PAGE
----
Contact Author The word cancer elicits emotion from most people.
If you have been diagnosed with breast cancer, please consider taking a few minutes to help us out by completing this short survey. On September 22, a year-old woman—a new mom with a young child—calls her doctor for results of a biopsy.
Nine months earlier she had surgery and very early, noninvasive breast cancer was found. She places the call from work, believing that all will be fine.
Thoughtlessly, her doctor reads her pathology results: The devastating diagnosis is delivered with no explanation, no reassurance, no handholding.
She hangs up and begins measuring her remaining lifespan in seconds. How short will cancer cut her life? Will her son lose his mother while he is young, as she lost hers at age 12? What will her treatment be like? She is scared, overwhelmed, and angry. This is my letter to that young woman: I want to console you and provide the reassurance and guidance that you need.
These words are my heartfelt expression of love and a prophecy, if you will, of a brighter future. I watch you tuck your son in bed at night and bravely smile as he looks up at you with trusting eyes. You will do everything you can to spare him from your pain and preserve his wonder, innocence, and well-being just a little longer.
I ache for you as you pull out photos from a year ago; a new mother caressing the baby in your arms, before this cruel disease entered your life.
It feels unbearable that you will never experience childbirth again. But you will eventually make peace with this profound loss. You will continue to parent your child, providing a steady hand, a strong moral compass, and all the love you have to give.
You will face challenges, loneliness, stigma, gut-wrenching grief, life-changing surgeries. You will lose your breasts, your ovaries, your fertility, your hair, some friends, your confidence, and sometimes, your lunch.
But one day you will regain your self worth. You will no longer feel like damaged goods. You will offer yourself wholly in love and friendship again and people will value what you have to offer. You will enjoy desire and intimacy again, and will appreciate the quiet whispered words of love, and the ecstatic shouts of unbridled passion.
You are suspended in the moment, an avalanche of decisions, research, statistics, and treatments threatening to bury you.
You are paralyzed with the gravity of every choice and terrified of making the wrong decision. But know that you will fight with every ounce of your being, question your doctors, and exhaustively research all options.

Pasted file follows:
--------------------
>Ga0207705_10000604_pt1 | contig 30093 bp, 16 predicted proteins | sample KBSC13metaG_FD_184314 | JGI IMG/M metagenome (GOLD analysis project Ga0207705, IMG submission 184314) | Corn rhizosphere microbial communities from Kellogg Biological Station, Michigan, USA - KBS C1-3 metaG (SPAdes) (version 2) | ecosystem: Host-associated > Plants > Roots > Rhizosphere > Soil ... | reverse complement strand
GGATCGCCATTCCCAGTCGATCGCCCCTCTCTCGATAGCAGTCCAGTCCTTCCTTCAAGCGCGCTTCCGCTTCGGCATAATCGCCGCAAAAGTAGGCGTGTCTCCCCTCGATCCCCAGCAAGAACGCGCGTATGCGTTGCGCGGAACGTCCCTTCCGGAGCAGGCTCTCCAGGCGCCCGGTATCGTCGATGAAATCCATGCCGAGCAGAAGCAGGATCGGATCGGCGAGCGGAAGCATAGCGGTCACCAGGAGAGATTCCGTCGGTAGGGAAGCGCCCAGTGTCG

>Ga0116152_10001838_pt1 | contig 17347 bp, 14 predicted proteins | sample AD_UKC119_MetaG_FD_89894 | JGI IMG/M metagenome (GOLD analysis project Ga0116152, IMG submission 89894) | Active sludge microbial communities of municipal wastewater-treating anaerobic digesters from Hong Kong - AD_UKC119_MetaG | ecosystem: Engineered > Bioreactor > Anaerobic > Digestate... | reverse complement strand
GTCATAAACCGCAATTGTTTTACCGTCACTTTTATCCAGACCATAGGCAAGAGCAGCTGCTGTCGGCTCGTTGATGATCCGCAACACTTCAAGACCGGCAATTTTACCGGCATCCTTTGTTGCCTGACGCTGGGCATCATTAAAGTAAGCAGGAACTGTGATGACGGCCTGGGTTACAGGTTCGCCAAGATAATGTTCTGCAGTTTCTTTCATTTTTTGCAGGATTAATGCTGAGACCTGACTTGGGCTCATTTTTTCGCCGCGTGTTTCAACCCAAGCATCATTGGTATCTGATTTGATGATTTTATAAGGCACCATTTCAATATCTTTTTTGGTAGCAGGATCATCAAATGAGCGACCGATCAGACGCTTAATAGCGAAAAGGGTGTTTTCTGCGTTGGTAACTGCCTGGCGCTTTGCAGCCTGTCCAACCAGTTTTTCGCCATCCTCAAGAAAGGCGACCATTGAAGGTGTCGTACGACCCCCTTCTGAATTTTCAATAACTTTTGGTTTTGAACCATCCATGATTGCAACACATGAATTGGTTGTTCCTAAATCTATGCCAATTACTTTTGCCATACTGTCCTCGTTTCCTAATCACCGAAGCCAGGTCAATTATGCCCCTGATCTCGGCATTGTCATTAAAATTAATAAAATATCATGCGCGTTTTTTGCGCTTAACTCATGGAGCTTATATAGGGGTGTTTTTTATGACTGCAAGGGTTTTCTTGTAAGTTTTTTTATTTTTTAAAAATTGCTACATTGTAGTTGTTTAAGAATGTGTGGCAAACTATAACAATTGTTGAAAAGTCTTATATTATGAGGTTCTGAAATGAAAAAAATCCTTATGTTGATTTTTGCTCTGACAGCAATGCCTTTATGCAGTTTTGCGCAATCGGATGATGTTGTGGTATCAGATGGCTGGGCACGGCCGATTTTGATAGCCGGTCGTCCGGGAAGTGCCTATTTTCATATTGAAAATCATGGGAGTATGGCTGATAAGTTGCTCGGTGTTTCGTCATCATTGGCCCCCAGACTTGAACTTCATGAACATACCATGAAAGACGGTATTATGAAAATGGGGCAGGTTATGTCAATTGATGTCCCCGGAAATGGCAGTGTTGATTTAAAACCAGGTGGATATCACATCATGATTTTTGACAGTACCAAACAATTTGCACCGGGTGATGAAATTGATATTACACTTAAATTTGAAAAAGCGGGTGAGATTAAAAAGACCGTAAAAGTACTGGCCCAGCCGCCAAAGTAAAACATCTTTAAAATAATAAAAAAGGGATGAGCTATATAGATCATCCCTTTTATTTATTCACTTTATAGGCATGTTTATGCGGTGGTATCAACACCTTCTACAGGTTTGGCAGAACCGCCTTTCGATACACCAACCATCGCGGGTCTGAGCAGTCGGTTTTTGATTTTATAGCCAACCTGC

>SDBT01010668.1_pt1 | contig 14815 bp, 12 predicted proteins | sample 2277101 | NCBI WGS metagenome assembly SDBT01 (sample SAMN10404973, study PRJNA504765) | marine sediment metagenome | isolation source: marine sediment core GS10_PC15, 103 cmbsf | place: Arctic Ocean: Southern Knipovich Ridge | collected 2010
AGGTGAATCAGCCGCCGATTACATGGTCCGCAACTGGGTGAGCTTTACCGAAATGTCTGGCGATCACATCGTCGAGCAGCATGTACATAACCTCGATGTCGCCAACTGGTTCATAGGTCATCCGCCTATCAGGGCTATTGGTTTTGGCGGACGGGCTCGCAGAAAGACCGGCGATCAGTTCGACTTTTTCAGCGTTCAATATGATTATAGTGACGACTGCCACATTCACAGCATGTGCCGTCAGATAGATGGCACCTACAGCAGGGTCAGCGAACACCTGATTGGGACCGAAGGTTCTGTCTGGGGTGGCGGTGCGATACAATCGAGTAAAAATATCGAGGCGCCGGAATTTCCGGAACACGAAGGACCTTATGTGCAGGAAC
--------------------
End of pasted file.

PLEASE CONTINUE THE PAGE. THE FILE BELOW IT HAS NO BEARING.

Try to trust yourself to choose. You have always been wise. Make the best decision you can and then embrace it with all your might. I know right now the weight of your diagnosis and uncertainty grip you like a vise; even the simple act of breathing seems monumental.
You hold your breath, as you wait for the next crisis or piece of bad news. But I promise you that one day you will breathe hope like oxygen; it will expand your lungs and buoy you with optimism.
You are feeling joyless but you will know true happiness.
You are feeling lost but you will find your way; and when you do, your light will shine so brightly that others will follow in your path and gain comfort and guidance from you.
Cancer will change you.
It will shape you and set your course in directions you never have imagined. But in the end, it will not crush, consume, or destroy you. I feel your pain. I feel for you.Guidelines for Writing Letters to Patients Diane L. Baker,1 Timothy Eash,2 Jane L.
Schuette,1;3 These patient letter-writing guidelines are intended of women seen for genetic counseling for breast/ovarian cancer (Hallowell and Murton, ). Ninety-two percent of study participants indicated that the patient.
Jul 01, · Maybe the person goes to the tanning booth way too often. The purpose of the get well card is not to pass judgment or assign blame.
Never reference death. The person with cancer may feel the fear of the unknown. Even predicting that cancer will not kill the person is drawing attention to the possibility. Focus instead on life, what the person can do, and what the person regardbouddhiste.coms: 9.
Analyze the Seriousness of Cancer. A person who has been given few definite months to live should be given a different card than from a person who has found a small lump and is waiting for his screening.
Usually the stages of cancer are categorized according to Roman numeral system. This is a sample letter which is a format to wish a person recovering from cancer to get well soon. This personal letter can be e-mailed, posted, regardbouddhiste.com purpose of this online sample letter template is to familiarize you with the right format for this kind of a cover letter and .
How to Write a Card for Someone Who Has Cancer Alison and Brian of From Me to You, a letter-writing cancer charity, have graciously provided some expert tips to help make your holiday card preparation a little less daunting.
Dec 08, · I usually turn to writing as a way of sorting through my emotions, of trying to make sense of a senseless situation, but since your diagnosis I have written very little about it.